Hillary Rodham Clinton, Who Is Still Alive; Has Endorsed Joe Biden’s Presidential Campaign–by National Review


Vice-President Joe Biden campaigns with Democratic presidential candidate Hillary Clinton at an event in Scranton, Pa., August 15, 2016. (Charles Mostoller/Reuters)

Mrs. Clinton makes an endorsement.That is inspiring: A corrupt, decrepit, exhausted relic of the 1990s has given her blessing to a corrupt, decrepit, exhausted relic of the 1970s. Mrs. Clinton already has lost an election to Donald Trump, a visitor from the 1980s, and Joe Biden might very well do the same.

(Or not.)

Mrs. Clinton’s endorsement is a reminder of Biden’s role as the candidate of continuity. Biden was Barack Obama’s vice president — basically a predictable old white familiar man who spent the Obama years in a dusty case labeled “Break Glass in Case of Emergency” — but he might have served as coRepumfortably in a Hillary Rodham Clinton administration. Or more comfortably, even: Barack Obama was, among other things, a mild and desultory critic of the 1990s settlement, the Bill Clinton–Newt Gingrich dyad that left the budget balanced and no one entirely satisfied.

One element of the 2008 Democratic primary was the muttered debate between those who saw the techno-utopianism of the Clinton era as the apex of practical American politics and proposed returning to it after the detour of the George W. Bush administration and those who saw in Obama a critique of the moderating New Democrat elements of the 1990s and desired a politics with more kick. Obama won that debate, and Biden came along for the ride to offer assurance to those who worried that the relatively unknown and freshly minted senator from Illinois might prove to be too radical.

Which is to say, in 2008 Mrs. Clinton was the continuity candidate in the Democratic primary and was rejected. In 2016, she was the continuity candidate in the general election and was rejected. In 2008, Democrats decided that they wanted something more than Bill Clintonism with ovaries. In 2016, Republican primary voters were offered several continuity candidates and a few ideological pugilists such as Senator Ted Cruz of Texas. They opted instead for radical discontinuity in the primary, choosing in Donald Trump a man with only the lightest affiliation with the Republican Party and no affiliation at all with the conservative movement that does the Republican Party’s thinking for it to modest effect and very little thanks. And the candidate of radical discontinuity prevailed in the general election.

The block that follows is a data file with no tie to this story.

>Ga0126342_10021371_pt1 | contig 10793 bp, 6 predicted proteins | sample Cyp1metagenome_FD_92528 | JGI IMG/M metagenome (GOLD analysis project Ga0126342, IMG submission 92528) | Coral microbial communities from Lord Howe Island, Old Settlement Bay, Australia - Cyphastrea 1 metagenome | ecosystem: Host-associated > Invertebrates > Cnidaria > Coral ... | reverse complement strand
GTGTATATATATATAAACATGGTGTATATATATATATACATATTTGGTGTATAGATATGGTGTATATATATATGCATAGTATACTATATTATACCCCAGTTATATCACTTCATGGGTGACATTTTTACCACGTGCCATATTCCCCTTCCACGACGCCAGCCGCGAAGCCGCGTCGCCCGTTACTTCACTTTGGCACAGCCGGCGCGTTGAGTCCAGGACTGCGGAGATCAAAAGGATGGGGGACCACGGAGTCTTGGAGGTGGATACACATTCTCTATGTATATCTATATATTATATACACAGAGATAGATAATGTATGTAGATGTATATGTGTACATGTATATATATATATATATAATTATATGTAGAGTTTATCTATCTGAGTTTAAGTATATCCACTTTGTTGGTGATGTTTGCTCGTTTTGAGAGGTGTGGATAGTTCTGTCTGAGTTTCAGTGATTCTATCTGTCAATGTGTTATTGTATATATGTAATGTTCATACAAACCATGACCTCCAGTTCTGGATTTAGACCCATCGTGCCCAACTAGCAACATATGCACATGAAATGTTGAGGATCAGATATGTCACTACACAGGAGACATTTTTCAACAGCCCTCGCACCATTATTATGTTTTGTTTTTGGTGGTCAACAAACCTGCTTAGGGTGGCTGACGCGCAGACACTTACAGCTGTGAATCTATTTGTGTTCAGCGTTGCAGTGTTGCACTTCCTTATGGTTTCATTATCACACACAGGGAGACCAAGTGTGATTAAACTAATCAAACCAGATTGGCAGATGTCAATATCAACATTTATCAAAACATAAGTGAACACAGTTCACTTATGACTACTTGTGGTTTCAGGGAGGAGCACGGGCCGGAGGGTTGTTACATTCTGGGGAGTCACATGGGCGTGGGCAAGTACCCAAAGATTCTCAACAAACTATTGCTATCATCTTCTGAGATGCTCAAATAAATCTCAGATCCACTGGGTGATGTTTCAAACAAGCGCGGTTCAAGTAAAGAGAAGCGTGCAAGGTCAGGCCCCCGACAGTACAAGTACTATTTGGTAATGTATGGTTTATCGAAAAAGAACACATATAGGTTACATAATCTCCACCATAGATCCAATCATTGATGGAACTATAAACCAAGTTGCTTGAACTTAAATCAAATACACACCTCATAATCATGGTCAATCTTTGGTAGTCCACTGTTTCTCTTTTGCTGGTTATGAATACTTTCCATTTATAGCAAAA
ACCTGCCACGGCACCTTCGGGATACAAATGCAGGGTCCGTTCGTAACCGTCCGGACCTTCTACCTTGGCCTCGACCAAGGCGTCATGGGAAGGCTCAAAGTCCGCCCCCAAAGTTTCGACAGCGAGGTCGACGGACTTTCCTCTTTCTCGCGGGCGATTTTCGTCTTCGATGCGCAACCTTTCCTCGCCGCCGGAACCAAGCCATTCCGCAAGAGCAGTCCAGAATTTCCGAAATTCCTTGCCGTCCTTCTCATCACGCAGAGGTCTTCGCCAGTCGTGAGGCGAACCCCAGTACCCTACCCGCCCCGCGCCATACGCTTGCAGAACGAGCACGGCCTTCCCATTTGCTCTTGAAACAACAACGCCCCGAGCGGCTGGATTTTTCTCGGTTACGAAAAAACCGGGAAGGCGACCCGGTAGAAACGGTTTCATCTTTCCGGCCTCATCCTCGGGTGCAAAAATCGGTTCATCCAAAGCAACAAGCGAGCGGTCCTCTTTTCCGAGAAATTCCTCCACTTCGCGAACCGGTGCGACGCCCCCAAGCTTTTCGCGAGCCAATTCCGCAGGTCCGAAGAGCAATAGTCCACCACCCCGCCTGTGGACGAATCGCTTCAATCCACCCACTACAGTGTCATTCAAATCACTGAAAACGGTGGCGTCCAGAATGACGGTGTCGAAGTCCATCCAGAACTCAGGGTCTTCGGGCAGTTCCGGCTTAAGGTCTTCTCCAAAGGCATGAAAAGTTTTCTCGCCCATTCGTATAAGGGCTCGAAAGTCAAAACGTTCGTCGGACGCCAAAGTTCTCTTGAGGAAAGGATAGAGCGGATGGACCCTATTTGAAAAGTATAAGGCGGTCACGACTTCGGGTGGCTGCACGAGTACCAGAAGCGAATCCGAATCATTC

Many Republicans remain quite pleased with Trump. His 2020 job-approval ratings among Republicans have ranged from a low of 88 percent to a high of 94 percent and were at 93 percent in the most recent Gallup survey. His overall approval ratings in 2020 have ranged from a high of 49 percent to a low of 43 percent, where he currently sits.

Trump is a ubiquitous president but not a very energetic one: Out of the 700 or so key positions that require confirmation, nearly 200 remained vacant as of Monday morning — 146 positions had no nominee at all, 20 had a presumptive nominee not yet formally nominated, and 79 had nominees not yet confirmed in spite of the fact that the president’s party controls the Senate. The New York Times reports that his working day consists mainly of yelling at Fox News and then berating reporters at his regular coronavirus briefings, recently suspended. The president, enraged by the Times account, spent hours berating reporters by Twitter, where he was incessantly mocked for his spelling (“hambergers,” etc.) and his apparent misunderstanding of what a Nobel prize is and how “Nobel prize” is spelled.